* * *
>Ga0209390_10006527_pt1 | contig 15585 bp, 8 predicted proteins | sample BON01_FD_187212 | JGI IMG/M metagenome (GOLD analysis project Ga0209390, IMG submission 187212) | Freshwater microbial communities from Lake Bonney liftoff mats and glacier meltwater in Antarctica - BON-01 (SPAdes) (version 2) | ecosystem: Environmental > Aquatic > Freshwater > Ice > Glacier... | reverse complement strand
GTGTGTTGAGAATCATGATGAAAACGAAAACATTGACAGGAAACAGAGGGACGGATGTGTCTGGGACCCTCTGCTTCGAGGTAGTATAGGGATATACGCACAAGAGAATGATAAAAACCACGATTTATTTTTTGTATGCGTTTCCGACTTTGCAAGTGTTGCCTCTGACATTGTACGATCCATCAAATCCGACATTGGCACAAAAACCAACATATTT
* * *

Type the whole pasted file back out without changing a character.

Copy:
>Ga0209390_10006527_pt1 | contig 15585 bp, 8 predicted proteins | sample BON01_FD_187212 | JGI IMG/M metagenome (GOLD analysis project Ga0209390, IMG submission 187212) | Freshwater microbial communities from Lake Bonney liftoff mats and glacier meltwater in Antarctica - BON-01 (SPAdes) (version 2) | ecosystem: Environmental > Aquatic > Freshwater > Ice > Glacier... | reverse complement strand
GTGTGTTGAGAATCATGATGAAAACGAAAACATTGACAGGAAACAGAGGGACGGATGTGTCTGGGACCCTCTGCTTCGAGGTAGTATAGGGATATACGCACAAGAGAATGATAAAAACCACGATTTATTTTTTGTATGCGTTTCCGACTTTGCAAGTGTTGCCTCTGACATTGTACGATCCATCAAATCCGACATTGGCACAAAAACCAACATATTT